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Thursday, 2 May, 2002, 13:57 GMT 14:57 UK
Strikes return to Germany
IG Metall members at the picket line in 1995
Last seen in '95: German metal workers on strike
Germany is bracing itself for the country's first large-scale strike in seven years, after the IG Metall union called on 50,000 workers to down tools on Monday.

The one-day strike at 21 firms in the south-west of the country will be the first in a series of walk-outs.

Later in the week the union plans to target another 60 firms in eastern Germany.

We will strike above all where the employers will quickly feel heavy economic pressure

Klaus Zwickel, IG Metall
The union is demanding a pay rise of 4%, saying that despite wage restraint in the past employers have not met their promise to create extra jobs.

The labour dispute comes amid warnings that prolonged strikes could threaten Germany's still-feeble economic recovery, while the European Central Bank cautions that generous pay deals could stoke inflation.

Secret strike targets

With about 2.6 million members, IG Metall exerts a powerful influence on annual pay negotiations in Germany's key manufacturing and engineering industries.

Union officials emptying ballot box in strike ballot
In a secret ballot, union members gave strike action their overwhelming support
The union has refused to say which companies will be hit by the walk-out.

However the strike is likely to be felt beyond the 21 targeted firms because many manufacturers depend on just-in-time delivery of parts.

Among the likely targets on the first day of strikes are industrial heavy-weights like DaimlerChrysler and Porsche.

Klaus Zwickel, who heads IG Metall, said: "We will strike above all where the employers will quickly feel heavy economic pressure."

Germany's employers have offered the union a two-part deal spread over 15-months.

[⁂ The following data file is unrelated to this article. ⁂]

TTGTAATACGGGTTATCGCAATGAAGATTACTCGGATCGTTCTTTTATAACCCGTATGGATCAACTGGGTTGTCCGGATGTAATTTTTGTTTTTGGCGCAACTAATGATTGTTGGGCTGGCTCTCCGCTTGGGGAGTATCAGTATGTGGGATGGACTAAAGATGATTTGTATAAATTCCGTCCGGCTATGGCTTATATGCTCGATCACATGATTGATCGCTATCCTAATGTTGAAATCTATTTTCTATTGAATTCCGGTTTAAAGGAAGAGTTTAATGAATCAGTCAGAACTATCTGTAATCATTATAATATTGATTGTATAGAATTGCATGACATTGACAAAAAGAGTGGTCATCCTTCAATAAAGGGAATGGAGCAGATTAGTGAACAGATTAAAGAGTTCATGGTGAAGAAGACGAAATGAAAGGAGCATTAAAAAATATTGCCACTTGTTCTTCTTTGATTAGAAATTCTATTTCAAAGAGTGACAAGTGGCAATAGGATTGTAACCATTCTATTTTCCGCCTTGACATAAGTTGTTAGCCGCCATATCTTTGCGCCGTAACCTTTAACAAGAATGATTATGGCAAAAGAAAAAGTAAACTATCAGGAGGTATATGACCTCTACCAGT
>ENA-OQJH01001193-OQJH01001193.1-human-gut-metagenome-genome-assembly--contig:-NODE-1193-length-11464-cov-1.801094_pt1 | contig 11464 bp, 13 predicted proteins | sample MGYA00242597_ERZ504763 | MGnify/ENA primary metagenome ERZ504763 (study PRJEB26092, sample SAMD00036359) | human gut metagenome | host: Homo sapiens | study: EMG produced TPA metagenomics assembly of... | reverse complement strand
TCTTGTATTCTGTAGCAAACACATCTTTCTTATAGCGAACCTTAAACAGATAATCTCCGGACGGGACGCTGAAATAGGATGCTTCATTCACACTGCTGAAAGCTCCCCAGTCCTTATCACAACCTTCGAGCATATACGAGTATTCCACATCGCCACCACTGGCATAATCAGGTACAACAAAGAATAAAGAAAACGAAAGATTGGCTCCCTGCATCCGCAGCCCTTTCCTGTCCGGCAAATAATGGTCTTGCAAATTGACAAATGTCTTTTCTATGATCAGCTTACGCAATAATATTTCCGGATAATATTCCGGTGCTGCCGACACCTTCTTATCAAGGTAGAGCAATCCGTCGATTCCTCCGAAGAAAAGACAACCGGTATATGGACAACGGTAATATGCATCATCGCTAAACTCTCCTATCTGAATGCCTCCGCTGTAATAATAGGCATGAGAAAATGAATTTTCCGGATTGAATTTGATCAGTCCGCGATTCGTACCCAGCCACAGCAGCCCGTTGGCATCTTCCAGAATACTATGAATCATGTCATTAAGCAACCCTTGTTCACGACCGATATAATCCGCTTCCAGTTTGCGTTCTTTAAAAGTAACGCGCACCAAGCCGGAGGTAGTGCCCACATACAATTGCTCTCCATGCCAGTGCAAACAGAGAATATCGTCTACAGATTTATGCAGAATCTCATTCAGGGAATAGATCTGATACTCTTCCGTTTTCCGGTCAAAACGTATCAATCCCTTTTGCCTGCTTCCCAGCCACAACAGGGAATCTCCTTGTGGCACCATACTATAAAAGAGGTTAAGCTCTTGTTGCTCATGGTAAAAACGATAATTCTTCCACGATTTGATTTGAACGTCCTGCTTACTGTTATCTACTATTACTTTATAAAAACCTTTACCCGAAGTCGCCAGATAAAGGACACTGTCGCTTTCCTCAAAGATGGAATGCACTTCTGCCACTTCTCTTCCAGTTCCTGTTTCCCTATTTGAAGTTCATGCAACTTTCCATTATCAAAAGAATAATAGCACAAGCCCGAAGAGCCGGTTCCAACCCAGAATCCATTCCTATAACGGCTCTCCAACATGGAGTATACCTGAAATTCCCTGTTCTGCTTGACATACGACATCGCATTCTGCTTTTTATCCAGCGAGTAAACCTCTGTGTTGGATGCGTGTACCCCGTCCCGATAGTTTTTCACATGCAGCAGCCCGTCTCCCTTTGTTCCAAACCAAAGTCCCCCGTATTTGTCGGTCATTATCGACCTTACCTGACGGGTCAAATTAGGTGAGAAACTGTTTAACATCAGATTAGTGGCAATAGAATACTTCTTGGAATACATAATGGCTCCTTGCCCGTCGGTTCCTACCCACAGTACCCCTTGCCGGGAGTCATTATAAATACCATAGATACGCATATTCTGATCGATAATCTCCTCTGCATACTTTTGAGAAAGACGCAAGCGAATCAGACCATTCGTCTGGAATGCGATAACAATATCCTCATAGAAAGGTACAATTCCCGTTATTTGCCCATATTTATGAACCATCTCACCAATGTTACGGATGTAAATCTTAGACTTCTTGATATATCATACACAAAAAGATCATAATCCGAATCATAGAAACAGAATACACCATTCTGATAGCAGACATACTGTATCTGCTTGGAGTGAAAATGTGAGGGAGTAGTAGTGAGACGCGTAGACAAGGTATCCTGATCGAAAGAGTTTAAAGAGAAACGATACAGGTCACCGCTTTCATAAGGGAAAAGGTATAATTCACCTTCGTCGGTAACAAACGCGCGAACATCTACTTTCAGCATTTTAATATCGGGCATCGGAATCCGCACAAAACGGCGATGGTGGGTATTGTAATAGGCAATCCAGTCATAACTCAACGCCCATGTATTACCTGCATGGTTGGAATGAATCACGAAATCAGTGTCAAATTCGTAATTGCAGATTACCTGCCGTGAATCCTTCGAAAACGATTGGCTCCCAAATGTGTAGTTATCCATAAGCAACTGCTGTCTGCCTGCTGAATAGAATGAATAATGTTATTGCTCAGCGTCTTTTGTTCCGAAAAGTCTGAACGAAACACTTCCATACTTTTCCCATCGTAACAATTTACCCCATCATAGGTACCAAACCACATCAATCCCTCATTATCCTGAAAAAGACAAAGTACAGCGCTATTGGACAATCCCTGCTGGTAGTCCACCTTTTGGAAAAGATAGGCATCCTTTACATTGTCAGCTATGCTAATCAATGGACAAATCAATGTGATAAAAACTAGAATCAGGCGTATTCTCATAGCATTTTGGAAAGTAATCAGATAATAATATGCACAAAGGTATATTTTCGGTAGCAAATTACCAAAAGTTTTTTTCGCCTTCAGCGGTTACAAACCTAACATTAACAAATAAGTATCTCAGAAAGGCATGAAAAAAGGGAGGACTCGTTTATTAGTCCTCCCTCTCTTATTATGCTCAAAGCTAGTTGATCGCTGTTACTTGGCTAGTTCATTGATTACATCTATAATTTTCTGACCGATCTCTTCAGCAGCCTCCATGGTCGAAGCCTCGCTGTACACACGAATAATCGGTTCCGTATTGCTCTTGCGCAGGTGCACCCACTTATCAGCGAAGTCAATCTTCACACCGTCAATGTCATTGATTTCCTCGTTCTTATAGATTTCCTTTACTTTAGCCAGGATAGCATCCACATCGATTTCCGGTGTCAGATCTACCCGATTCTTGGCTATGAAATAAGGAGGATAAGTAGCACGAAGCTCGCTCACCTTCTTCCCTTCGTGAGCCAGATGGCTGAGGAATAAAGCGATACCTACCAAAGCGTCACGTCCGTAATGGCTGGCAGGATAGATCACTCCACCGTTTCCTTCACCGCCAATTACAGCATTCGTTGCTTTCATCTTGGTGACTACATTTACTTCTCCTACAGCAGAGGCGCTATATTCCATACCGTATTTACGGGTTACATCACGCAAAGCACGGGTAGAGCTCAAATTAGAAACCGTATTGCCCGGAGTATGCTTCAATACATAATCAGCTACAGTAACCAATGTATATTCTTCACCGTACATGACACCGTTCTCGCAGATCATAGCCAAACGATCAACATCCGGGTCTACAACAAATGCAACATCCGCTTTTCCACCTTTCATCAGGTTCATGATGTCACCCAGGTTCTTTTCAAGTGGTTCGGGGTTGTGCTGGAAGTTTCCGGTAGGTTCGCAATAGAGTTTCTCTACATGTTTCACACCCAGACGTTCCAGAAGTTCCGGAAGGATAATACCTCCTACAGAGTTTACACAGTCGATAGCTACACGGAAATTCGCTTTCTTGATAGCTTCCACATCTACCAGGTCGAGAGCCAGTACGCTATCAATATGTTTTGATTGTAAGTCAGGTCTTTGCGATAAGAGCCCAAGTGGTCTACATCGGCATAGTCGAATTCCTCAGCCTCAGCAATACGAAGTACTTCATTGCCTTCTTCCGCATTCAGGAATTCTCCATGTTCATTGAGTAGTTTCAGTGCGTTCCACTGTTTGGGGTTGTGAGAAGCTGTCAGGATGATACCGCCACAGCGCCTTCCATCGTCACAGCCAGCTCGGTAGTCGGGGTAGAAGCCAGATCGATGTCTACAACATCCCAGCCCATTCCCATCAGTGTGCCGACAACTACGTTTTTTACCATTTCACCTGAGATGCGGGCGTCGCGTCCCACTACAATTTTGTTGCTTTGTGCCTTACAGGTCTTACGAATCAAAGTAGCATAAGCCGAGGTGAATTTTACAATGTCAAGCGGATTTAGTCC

They have promised a one-off payment of 190 euros for the first two months, and a pay rise of 3.3% for the next 13 months.

At the same time Gesamtmetall, the metal industry federation, has threatened lock-outs if the strikes escalate.

Election year

Pay deals in the metals industry have a wider importance, as they tend to set the tone for settlements in other industries.

And the strike could well be affect the future of Chancellor Gerhard Schroeder, who faces a general election this September.

Already, economic issues have moved to the top of the election agenda.

Strike wins strong support

On Wednesday, IG Metall announced that more than 80% of its members in the north-eastern Berlin-Brandenburg region had voted in favour of work stoppages.

In a second ballot, over 90% of members in the Baden-Wuerttemberg region also backed strike action, and it is here that the first strike has been called.

The IG Metall ballots followed the collapse of pay talks on 19 April, when employers rejected the union's revised demand for a 4% wage increase - down from an earlier call for a 6.5% rise.

Bosses alarmed

German economists, politicians and business leaders have condemned the union's stance on pay as irresponsible, arguing that employers cannot afford hefty wage increases until the economy picks up.

On Thursday, European Central Bank president Wim Duisenberg warned yet again that the "outcome of the ongoing wage negotiations in some regions of the euro area could become a matter of concern."

Mr Duisenberg added: "I'm sure that in Germany they perfectly understand what I am alluding to."

Germany is Europe's largest economy, accounting for more than a third of the eurozone's economic activity.

Thomas Knipp, Germany's Handelsblatt newspaper
"The automotive industry will be possibly hit the hardest"
Dr Jurgen Pfister, Commerzbank
"German employees are very angry about the low wage rises in the past and the high increases in consumer prices."
The BBC's Dominic Di Natale
"This comes at a crucial time, just as the nation is coming out of a slowdown"
See also:

01 May 02 | Business
German strike threat looms
17 Jan 02 | Business
Germany on brink of recession
28 Dec 01 | Business
No respite for German economy
05 Dec 01 | Business
Germany's slowdown continues
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